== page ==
By President Tom Rochon
As the leaves began to fall in upstate New York, I was tempted to take up my rake, not least because of what I learned last summer from the three days I spent working in the facilities department at my college. My goals were to get to know more of those staff members and to better understand their work. It is, I told myself, too easy to overlook their role. They keep our mechanical systems in working order. They keep our buildings clean and our grounds beautiful. They make sure tables and chairs and tents appear where needed and disappear when no longer required. Reflecting on those things, I realized that I had only a hazy idea of how such tasks got accomplished. After two years as Ithaca College’s president, I knew it was time to fix that.
I spent the first day working with the grounds division. In the morning, we laid out irrigation pipe to water one of the athletics fields and moved on to repair some bare spots on the lawn of the upper quad. After we saw a guest walk across a naked patch of ground on which we had just been working for an hour rototilling, raking, seeding, and mulching, one of my colleagues called out to me: “Know what we call that, Tom?” “What?” I replied. “Job security,” he said.
That afternoon, I watered trees and weeded the beautiful flower beds on the academic quad. A passer-by who recognized me and stopped to say hello commented that, as president, I am probably not accustomed to working while on my knees. Grateful for the straight line, I paused to select from among several possible responses before replying that he was clearly not familiar with the fund-raising process.
On my second day, I worked with custodial services, whose staff members clean the 78 office, classroom, and residential buildings on our campus. When I greeted the freshmen at our convocation this fall, I let the Clarke Hall residents know that the president had cleaned their shower stalls. In the afternoon I joined a crew working at one of our apartment-style residences for juniors and seniors, getting it ready for fall occupancy. After three hours of work, I had the refrigerator gleaming like new. I am thinking of providing the residents of every on-campus apartment with a complimentary can of cleaner.
On my third and final day, I joined a crew from setup-and-events services. We answered a request to tighten some tent ropes and then moved furniture from a nearby lobby into a remodeled office. Later in the morning, I helped take sofas and chairs out of some residence hall suites to be replaced with new furniture before students returned. I was told that the replacement furniture would be much lighter than the butcher-block chairs and sofas we’d maneuvered down the stairwells. Future moving crews will be grateful for that! The old furniture — which looked to be in better condition than the furniture I owned before I became president — was most likely going to be donated to a nonprofit service organization. I felt pride in my college.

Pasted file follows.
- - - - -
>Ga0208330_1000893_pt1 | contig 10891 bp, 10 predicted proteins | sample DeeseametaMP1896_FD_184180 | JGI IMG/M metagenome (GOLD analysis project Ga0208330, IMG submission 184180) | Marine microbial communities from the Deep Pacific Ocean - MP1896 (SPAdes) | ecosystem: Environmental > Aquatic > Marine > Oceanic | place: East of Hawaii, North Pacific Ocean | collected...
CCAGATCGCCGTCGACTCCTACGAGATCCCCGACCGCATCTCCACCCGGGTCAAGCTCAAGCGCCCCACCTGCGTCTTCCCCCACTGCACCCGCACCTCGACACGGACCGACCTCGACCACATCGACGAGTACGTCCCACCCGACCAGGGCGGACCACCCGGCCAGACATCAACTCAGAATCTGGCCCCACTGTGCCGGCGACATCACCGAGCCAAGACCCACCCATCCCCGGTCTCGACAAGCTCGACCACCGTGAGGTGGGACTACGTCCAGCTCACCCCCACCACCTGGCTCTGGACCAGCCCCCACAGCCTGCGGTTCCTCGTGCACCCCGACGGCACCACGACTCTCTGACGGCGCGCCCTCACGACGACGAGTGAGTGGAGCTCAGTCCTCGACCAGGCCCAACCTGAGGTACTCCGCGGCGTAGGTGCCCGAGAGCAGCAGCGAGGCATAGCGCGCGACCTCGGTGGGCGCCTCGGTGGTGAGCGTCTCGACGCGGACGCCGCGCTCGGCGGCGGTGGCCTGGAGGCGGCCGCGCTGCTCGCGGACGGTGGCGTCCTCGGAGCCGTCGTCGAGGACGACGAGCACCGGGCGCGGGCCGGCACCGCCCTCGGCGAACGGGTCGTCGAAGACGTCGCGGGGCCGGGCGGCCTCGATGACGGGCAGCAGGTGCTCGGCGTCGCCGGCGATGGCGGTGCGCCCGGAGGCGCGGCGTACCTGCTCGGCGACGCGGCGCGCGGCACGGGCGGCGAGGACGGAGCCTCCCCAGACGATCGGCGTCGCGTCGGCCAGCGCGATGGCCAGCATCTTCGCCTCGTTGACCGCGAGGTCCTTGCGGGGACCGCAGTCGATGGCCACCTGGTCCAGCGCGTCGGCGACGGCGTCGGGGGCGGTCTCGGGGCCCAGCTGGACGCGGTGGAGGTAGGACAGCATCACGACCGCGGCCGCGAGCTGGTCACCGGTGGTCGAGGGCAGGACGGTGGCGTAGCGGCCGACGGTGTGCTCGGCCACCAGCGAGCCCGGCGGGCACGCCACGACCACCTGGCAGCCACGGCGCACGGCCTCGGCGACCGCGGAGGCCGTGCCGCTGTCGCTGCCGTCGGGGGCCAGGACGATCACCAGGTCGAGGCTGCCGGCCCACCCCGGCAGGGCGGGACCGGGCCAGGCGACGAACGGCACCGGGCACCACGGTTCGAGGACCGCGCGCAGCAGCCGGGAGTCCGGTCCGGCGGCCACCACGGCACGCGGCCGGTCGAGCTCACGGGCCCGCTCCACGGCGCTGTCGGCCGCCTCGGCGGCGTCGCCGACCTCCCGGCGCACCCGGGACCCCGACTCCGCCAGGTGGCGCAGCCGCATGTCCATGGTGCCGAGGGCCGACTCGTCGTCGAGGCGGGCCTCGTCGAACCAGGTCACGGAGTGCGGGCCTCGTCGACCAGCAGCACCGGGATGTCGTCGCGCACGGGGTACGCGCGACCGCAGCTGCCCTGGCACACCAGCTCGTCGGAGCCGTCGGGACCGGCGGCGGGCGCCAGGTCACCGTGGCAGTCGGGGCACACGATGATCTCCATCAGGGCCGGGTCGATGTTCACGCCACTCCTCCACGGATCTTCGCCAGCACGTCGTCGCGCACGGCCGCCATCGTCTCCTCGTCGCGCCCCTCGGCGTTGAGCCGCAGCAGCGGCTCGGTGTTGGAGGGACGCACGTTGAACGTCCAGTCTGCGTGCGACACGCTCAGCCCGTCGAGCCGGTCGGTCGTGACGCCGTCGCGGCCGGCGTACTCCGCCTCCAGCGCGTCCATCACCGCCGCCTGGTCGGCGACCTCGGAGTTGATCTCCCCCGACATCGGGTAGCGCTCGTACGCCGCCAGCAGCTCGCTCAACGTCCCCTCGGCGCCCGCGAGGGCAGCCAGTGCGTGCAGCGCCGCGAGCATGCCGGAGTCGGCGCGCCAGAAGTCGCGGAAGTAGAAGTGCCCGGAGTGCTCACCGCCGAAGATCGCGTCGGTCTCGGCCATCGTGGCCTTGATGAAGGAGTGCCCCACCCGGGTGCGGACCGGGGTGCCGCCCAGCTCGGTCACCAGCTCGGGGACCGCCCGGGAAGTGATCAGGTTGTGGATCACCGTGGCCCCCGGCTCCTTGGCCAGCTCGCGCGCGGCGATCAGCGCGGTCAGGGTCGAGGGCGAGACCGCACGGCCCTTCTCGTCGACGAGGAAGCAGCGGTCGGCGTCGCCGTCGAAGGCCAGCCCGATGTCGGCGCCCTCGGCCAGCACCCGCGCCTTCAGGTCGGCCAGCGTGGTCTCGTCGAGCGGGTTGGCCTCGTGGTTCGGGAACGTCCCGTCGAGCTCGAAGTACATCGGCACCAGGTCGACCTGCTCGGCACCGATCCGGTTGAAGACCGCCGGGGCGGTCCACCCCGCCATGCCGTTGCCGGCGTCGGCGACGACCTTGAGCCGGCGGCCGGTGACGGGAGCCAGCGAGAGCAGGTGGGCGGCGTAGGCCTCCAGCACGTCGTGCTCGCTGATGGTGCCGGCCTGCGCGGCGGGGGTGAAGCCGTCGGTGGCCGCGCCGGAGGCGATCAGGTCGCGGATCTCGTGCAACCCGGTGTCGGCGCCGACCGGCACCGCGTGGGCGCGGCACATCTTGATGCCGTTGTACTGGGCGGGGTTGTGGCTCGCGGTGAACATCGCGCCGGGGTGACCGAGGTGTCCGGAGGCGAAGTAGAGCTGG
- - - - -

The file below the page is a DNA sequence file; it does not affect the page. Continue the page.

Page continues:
A number of friends and colleagues mentioned that my experience was like the TV show Undercover Boss. In that show, the chief executive of an organization grows a beard or dons some other disguise to work in various frontline tasks in the company. Based on the two episodes I watched, the CEOs come to conclusions similar to mine: People in frontline production or maintenance positions work very hard. They take great pride in their jobs. Grounds personnel love working outside, custodians care about the upkeep and appearance of their buildings, and the setup-and-events crews have a “can do” swagger as they race to fill service requests on time.
Pride in craftsmanship was evident everywhere during my three-day odyssey. The custodian I worked with in Clarke Hall told me that he can always tell after a vacation whether his replacement has been diligent in mopping the floors. “They may look clean,” he said, “but the mop has a heavier drag when the floors haven’t been mopped for a couple of days.” It is so easy for faculty and staff members and students to take the cleanliness of our buildings for granted, but clean does not come without professionalism and commitment.
Like the undercover bosses, I learned that some organizational processes and priorities look (I’ll be polite here) suboptimal when viewed from the front lines. Experience and insight are often located at lower pay grades than is the authority to make improvements. In the future, I hope to use my new relationships and continued presence around campus to ease the flow of suggestions up the chain of command.
After a few days of facilities duty, I see the campus and those who work on it with new eyes. I pause to admire flower beds and notice that they are perfectly tended. I know where the mechanical rooms, the storage and supply rooms, and the break rooms are to be found — so cleverly hidden from the sight of those whose business does not take them to such corners of the campus. I wave to crews in their light-duty trucks and get a wink and a wave back.
I belong to the campus more fully than before, a relationship transformed in only three days.
Adapted from an article published in the Chronicle of Higher Education on October 24, 2010.